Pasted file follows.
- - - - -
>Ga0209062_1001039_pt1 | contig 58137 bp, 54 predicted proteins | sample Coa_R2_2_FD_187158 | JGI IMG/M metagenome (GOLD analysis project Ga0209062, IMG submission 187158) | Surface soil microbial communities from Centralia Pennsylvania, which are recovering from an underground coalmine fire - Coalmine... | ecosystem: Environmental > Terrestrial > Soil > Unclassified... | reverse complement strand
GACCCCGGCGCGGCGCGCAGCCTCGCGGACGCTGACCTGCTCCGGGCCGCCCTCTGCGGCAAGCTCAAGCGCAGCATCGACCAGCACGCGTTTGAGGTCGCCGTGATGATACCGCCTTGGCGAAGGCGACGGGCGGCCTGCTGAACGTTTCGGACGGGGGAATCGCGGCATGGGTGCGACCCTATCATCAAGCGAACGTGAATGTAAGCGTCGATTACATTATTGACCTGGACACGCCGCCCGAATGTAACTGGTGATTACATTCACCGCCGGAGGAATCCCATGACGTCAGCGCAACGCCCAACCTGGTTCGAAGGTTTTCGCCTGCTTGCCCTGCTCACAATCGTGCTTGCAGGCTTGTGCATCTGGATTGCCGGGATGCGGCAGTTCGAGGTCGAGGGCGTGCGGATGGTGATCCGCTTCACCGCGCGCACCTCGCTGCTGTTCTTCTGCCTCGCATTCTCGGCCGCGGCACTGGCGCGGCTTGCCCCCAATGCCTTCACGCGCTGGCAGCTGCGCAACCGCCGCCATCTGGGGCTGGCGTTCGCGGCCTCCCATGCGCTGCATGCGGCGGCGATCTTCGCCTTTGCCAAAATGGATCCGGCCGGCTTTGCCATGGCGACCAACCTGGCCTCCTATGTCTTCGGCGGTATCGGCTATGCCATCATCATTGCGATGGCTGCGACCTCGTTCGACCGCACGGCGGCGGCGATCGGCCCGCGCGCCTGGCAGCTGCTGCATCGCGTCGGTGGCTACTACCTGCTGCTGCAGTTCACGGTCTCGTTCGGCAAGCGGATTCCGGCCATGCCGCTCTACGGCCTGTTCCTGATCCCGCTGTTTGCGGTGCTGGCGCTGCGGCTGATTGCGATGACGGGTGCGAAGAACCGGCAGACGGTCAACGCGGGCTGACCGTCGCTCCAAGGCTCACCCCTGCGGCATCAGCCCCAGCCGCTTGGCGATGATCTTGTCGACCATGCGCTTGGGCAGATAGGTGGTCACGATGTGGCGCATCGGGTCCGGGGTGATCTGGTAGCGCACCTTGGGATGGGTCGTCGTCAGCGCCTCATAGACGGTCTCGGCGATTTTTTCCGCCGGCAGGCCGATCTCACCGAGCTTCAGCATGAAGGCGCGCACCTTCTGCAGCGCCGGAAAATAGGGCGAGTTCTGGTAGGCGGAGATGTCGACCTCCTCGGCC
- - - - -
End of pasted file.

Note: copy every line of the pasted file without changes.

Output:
>Ga0209062_1001039_pt1 | contig 58137 bp, 54 predicted proteins | sample Coa_R2_2_FD_187158 | JGI IMG/M metagenome (GOLD analysis project Ga0209062, IMG submission 187158) | Surface soil microbial communities from Centralia Pennsylvania, which are recovering from an underground coalmine fire - Coalmine... | ecosystem: Environmental > Terrestrial > Soil > Unclassified... | reverse complement strand
GACCCCGGCGCGGCGCGCAGCCTCGCGGACGCTGACCTGCTCCGGGCCGCCCTCTGCGGCAAGCTCAAGCGCAGCATCGACCAGCACGCGTTTGAGGTCGCCGTGATGATACCGCCTTGGCGAAGGCGACGGGCGGCCTGCTGAACGTTTCGGACGGGGGAATCGCGGCATGGGTGCGACCCTATCATCAAGCGAACGTGAATGTAAGCGTCGATTACATTATTGACCTGGACACGCCGCCCGAATGTAACTGGTGATTACATTCACCGCCGGAGGAATCCCATGACGTCAGCGCAACGCCCAACCTGGTTCGAAGGTTTTCGCCTGCTTGCCCTGCTCACAATCGTGCTTGCAGGCTTGTGCATCTGGATTGCCGGGATGCGGCAGTTCGAGGTCGAGGGCGTGCGGATGGTGATCCGCTTCACCGCGCGCACCTCGCTGCTGTTCTTCTGCCTCGCATTCTCGGCCGCGGCACTGGCGCGGCTTGCCCCCAATGCCTTCACGCGCTGGCAGCTGCGCAACCGCCGCCATCTGGGGCTGGCGTTCGCGGCCTCCCATGCGCTGCATGCGGCGGCGATCTTCGCCTTTGCCAAAATGGATCCGGCCGGCTTTGCCATGGCGACCAACCTGGCCTCCTATGTCTTCGGCGGTATCGGCTATGCCATCATCATTGCGATGGCTGCGACCTCGTTCGACCGCACGGCGGCGGCGATCGGCCCGCGCGCCTGGCAGCTGCTGCATCGCGTCGGTGGCTACTACCTGCTGCTGCAGTTCACGGTCTCGTTCGGCAAGCGGATTCCGGCCATGCCGCTCTACGGCCTGTTCCTGATCCCGCTGTTTGCGGTGCTGGCGCTGCGGCTGATTGCGATGACGGGTGCGAAGAACCGGCAGACGGTCAACGCGGGCTGACCGTCGCTCCAAGGCTCACCCCTGCGGCATCAGCCCCAGCCGCTTGGCGATGATCTTGTCGACCATGCGCTTGGGCAGATAGGTGGTCACGATGTGGCGCATCGGGTCCGGGGTGATCTGGTAGCGCACCTTGGGATGGGTCGTCGTCAGCGCCTCATAGACGGTCTCGGCGATTTTTTCCGCCGGCAGGCCGATCTCACCGAGCTTCAGCATGAAGGCGCGCACCTTCTGCAGCGCCGGAAAATAGGGCGAGTTCTGGTAGGCGGAGATGTCGACCTCCTCGGCC